David Miliband has called on Labour to admit "loud and clear" what it got wrong while it was in power and urged the party to embrace radical public- service reform.
Although he praised the leadership of his younger brother Ed, his call for "restless rethinking" by Labour is bound to be seen as a sign that he has some concerns about the party's direction and progress.
Writing in the New Statesman magazine today, the former Foreign Secretary re-entered Labour's debate about its strategy by saying: "Our attacks on the Tories will not work if we are not clear about what we did. We should say loud and clear where we made mistakes, but we should also insist that the gains far outstripped the mistakes."
David Miliband urged his party to reject the "Reassurance Labour tendency", a traditionalist approach favoured by Lord Kinnock and Lord Hattersley, the party's former leader and deputy. He warned: "For some, this will be seductive... Reassurance about our purpose, our relevance, our position, even our morals. Reassurance Labour feels good. But feeling good is not the same as doing good – and it gets in the way when it stops us rethinking our ideas to meet the challenges of the time."
He said Labour must show they are "reformers of the state and not just its defenders", adding: "The weaknesses of the 'big society' should not blind us to the policy and political dead end of the 'big state'. The public won't vote for the prescription that the state is the cure for all ills for the good reason that it isn't."
David Miliband also called for reforms to "modernise the party itself" – a move which could weaken its links with its trade union founders – and said Labour should not alienate the business community. "At the last election, not a single major business endorsed Labour and we cannot afford that again," he said.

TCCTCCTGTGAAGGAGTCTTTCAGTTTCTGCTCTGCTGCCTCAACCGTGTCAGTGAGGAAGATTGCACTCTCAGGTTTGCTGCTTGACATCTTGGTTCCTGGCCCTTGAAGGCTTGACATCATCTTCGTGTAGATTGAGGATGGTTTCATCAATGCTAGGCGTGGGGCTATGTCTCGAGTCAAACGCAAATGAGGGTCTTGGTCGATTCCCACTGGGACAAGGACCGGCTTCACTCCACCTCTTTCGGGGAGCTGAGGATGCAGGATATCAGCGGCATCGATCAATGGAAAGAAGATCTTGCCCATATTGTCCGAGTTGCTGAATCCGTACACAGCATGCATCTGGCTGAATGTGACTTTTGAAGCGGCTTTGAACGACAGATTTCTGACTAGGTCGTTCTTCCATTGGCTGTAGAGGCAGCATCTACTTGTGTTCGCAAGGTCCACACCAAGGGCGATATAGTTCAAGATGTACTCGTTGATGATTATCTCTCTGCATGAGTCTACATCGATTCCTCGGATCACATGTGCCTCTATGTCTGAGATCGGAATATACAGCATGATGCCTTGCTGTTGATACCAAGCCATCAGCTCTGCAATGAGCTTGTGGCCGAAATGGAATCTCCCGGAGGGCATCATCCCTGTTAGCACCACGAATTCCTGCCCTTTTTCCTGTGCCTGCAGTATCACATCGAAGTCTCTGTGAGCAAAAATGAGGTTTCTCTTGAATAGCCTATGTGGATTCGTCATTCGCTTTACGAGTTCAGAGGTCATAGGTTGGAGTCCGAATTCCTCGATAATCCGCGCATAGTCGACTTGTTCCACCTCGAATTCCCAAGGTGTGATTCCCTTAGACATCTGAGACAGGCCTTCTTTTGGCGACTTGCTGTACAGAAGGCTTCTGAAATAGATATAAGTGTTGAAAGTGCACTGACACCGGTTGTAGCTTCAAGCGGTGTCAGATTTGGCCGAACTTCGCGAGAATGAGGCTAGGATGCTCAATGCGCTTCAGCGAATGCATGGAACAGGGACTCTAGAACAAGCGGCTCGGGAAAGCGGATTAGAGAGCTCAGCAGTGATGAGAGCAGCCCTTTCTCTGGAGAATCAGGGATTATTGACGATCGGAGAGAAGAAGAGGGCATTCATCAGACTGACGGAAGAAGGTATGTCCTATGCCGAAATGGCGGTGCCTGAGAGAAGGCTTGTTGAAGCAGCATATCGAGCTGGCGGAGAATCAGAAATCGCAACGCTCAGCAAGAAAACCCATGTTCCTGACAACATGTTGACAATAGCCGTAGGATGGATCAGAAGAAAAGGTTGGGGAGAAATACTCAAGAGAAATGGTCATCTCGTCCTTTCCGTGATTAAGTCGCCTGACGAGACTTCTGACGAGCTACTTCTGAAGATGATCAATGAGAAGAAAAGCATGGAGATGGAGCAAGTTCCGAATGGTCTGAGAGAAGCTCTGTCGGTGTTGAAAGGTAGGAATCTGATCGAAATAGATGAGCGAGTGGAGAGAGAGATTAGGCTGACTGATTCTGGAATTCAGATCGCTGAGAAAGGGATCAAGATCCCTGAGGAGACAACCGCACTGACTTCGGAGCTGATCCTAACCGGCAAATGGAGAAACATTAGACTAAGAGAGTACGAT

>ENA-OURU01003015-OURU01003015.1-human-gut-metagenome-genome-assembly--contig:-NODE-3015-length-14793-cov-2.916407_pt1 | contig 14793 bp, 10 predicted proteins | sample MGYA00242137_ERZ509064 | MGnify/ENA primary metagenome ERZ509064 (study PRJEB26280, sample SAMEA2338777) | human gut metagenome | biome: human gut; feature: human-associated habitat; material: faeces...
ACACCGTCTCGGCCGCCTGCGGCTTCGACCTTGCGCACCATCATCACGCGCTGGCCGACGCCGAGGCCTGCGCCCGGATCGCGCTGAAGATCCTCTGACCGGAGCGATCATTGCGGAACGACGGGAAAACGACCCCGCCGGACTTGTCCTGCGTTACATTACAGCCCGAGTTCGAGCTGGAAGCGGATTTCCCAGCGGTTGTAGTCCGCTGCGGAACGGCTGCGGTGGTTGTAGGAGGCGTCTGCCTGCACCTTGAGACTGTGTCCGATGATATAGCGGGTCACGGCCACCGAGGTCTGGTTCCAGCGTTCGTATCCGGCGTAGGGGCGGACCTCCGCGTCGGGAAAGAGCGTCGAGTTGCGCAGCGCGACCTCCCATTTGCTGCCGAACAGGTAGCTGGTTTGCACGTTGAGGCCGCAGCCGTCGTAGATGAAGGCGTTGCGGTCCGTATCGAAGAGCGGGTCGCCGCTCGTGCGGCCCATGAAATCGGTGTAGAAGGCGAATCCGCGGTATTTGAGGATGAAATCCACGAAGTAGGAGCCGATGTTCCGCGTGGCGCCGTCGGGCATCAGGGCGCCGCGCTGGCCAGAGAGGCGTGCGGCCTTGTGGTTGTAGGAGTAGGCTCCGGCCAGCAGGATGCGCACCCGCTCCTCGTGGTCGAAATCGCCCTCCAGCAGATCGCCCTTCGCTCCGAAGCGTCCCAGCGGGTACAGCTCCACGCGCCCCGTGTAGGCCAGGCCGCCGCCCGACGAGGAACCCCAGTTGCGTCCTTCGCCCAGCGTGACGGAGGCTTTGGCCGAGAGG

He added: "We will win again only when two conditions are met. First, that we fully understand in a deep way why the electorate voted against us in 2010. Second, that we clarify the kind of future we seek for Britain, and the means to achieve it, in a way that speaks to the demands of the time."
Since narrowly losing the party's leadership election to his brother in 2010, David Miliband has largely kept out of an intense internal debate about how Labour should fight back. Last night Ed Miliband's allies insisted he was "entirely relaxed" about David's remarks.
David Miliband argued that Labour must establish "far more clearly" which parts of Tony Blair's and Gordon Brown's record in government need to be defended, "not just join the blanket Tory denigration".
But his call for Labour to admit its mistakes will be seen as a coded criticism of Ed Miliband and the shadow Chancellor Ed Balls. If he had won the leadership, David Miliband would have tried to clear the ground by making a candid early statement about Labour's failings on the economy during its 13 years in power.Reuse content